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Another great curiosity was a rolling press, for taking the copies of letters or any other writing. A sheet of paper is completely copied in less than two minutes; the copy as fair as the original, and without defacing it in the smallest degree. It is an invention of his own, extremely useful in many situations of life. He also showed us his long, artificial arm and hand, for taking down and putting up books on high shelves, which are out of reach; and his great arm-chair, with rockers, and a large fan placed over it, with which he fans himself, keeps off the flies, &c., while he sits reading, with only a small motion of the foot; and many other curiosities and inventions, all his own, but of lesser note. Over his mantel he has a prodigious number of medals, busts, and casts in wax, or plaster of Paris, which are the effigies of the most noted characters in Europe.

"But what the Doctor wished principally to show me was a huge volume on botany, which indeed afforded me the greatest pleasure of any one thing in his library. It was a single volume, but so large, that it was with great difficulty that he was able to raise it from a low shelf, and lift it on the table. But, with that senile ambition, which is common to old people, he insisted on doing it himself, and would permit no person to assist him, merely to show us how much strength he had remaining. It contained the whole of Linnæus's Systema Vegetabilium, with large cuts of every plant, colored from nature. It was a feast to me, and the Doctor seemed to enjoy it as well as myself. We spent a couple of hours in examining this volume, while the other gentlemen amused themselves with other matters. The Doctor is not a botanist, but lamented he did not in early life attend to this science. He delights in Natural History, and expressed an earn

est wish, that I should pursue the plan that I had begun, and hoped this science, so much neglected in America, would be pursued with as much ardor here as it is now in every part of Europe. I wanted, for three months at least, to have devoted myself entirely to this one volume; but, fearing lest I should be tedious to him, I shut up the volume, though he urged me to examine it longer.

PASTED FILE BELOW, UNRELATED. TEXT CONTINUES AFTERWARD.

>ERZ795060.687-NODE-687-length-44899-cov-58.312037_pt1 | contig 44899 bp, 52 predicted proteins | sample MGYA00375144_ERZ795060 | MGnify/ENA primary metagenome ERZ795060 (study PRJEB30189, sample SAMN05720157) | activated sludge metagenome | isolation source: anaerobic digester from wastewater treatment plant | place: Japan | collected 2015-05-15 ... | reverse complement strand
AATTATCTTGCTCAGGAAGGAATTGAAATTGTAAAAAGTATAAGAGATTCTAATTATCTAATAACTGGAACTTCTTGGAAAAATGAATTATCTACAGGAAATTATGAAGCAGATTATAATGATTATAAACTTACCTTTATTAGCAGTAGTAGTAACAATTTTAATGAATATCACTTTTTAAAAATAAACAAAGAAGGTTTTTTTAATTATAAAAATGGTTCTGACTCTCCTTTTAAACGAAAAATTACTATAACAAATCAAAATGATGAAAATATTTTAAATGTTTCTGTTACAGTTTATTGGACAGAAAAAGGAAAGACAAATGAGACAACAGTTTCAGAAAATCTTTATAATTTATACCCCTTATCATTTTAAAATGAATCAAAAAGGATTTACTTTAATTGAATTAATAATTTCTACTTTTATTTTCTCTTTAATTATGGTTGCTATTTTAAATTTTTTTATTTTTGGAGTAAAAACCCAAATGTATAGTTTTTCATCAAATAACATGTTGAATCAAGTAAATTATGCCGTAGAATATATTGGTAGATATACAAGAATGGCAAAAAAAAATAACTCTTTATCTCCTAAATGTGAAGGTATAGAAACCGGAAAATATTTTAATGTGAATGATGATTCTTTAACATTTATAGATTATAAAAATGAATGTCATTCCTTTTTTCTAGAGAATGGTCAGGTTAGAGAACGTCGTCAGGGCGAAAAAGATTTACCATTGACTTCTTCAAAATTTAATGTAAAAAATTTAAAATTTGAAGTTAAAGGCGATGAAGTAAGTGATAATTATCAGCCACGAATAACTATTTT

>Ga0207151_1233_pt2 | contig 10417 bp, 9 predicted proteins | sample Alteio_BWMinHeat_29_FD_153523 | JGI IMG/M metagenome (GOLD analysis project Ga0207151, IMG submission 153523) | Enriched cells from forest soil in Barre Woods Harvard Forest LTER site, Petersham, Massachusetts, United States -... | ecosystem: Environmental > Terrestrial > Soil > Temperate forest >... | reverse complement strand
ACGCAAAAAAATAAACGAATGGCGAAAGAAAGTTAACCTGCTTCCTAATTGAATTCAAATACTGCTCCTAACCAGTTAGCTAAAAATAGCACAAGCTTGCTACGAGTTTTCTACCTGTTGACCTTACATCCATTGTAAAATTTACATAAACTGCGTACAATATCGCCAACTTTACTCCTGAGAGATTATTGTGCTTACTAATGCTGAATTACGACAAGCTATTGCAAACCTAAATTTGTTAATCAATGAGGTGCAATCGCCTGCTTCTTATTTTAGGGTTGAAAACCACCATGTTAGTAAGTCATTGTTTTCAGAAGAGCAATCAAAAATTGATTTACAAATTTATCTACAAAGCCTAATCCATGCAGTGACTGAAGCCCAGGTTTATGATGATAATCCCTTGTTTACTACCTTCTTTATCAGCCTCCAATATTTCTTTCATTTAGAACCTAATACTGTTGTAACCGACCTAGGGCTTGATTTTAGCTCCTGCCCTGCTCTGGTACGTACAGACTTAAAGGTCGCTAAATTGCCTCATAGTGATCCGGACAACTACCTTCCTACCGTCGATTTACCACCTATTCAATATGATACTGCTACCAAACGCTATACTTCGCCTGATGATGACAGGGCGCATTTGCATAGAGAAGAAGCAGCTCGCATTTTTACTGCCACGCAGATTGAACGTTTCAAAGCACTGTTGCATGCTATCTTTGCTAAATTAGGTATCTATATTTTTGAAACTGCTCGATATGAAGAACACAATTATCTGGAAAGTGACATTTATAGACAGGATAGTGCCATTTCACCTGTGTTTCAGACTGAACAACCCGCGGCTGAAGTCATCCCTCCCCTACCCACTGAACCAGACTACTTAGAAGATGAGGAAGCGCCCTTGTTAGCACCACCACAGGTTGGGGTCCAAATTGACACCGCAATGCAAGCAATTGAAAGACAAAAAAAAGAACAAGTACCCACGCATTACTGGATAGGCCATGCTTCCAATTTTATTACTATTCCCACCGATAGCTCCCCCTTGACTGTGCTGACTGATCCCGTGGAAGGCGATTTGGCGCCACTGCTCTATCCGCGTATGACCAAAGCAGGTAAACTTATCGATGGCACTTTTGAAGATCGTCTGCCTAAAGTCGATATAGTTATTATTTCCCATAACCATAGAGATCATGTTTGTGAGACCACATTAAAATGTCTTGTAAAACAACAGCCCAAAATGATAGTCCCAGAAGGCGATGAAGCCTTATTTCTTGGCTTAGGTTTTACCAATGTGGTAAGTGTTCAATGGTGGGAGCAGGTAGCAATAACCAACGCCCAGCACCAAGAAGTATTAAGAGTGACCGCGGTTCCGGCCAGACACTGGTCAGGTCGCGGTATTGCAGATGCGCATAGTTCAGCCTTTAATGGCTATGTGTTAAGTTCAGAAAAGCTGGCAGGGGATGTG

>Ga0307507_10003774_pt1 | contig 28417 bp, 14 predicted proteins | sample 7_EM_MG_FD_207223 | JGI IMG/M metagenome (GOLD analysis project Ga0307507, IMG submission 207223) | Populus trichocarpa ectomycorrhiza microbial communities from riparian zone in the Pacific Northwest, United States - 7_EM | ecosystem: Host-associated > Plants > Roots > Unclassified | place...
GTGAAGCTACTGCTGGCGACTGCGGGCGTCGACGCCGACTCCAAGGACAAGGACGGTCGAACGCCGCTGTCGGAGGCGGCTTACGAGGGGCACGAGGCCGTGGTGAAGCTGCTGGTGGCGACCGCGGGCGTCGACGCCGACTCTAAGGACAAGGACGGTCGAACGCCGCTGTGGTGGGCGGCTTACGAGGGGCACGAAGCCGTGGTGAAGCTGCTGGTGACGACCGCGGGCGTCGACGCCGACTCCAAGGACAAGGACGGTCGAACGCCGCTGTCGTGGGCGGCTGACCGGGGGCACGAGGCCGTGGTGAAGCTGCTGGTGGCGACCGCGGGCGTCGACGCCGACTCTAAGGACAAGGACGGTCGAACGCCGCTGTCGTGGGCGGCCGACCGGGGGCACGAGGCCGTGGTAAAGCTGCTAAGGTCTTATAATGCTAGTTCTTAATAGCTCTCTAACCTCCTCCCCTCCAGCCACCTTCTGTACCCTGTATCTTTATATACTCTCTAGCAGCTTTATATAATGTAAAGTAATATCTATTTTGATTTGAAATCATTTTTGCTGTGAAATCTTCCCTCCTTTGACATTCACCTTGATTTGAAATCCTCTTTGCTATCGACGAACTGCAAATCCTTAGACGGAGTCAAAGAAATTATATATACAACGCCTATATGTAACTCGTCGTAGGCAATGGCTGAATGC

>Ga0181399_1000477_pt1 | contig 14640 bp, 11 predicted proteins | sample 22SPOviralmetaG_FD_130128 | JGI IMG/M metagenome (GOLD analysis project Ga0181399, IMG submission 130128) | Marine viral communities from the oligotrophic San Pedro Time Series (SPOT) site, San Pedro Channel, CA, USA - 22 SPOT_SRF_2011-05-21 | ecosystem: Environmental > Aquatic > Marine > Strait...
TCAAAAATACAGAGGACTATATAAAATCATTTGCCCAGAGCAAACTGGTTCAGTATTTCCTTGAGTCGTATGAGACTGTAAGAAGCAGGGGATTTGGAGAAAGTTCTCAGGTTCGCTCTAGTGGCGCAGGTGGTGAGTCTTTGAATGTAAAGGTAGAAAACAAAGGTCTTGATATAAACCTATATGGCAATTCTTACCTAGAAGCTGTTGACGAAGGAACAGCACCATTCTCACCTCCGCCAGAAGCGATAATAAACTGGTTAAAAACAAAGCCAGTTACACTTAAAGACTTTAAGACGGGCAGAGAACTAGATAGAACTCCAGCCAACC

"He seemed extremely fond, through the course of the visit, of dwelling on philosophical subjects, and particularly that of Natural History; while the other gentlemen were swallowed up with politics. This was a favorable circumstance for me; for almost the whole of his conversation was addressed to me, and I was highly delighted with the extensive knowledge he appeared to have of every subject, the brightness of his memory, and clearness and vivacity of all his mental faculties, notwithstanding his age. His manners are perfectly easy, and every thing about him seems to diffuse an unrestrained freedom and happiness. He has an incessant vein of humor, accompanied with an uncommon vivacity, which seems as natural and involuntary as his breathing. He urged me to call on him again, but my short stay would not admit. We took our leave at ten, and I retired to my lodgings." *

While the States were engaged in electing delegates to the convention, there was much speculation as to the results of this experiment, and political discussions abounded in all parts of the country. Partaking of the common impulse, a number of gentlemen in Philadelphia formed themselves into an association, called the Society for Political Inquiries, the design of which is well expressed by its name. Dr. Frank

*Communicated to the Editor by Mr. Caleb Emerson, who transcribed it from the original Journal.

lin was chosen president, and the meetings were usually held at his house. For some time they were well attended; various topics of general politics were discussed; essays were written, and prize questions proposed. But, after having been in operation about two years, the society languished, and it was finally dissolved by the tacit consent of the members. He was also president of a Society for alleviating the Miseries of Public Prisons.

Dr. Franklin's third and last year's service, as President of Pennsylvania, expired in October, 1788. After that time he held no public office, although he was often consulted on public measures.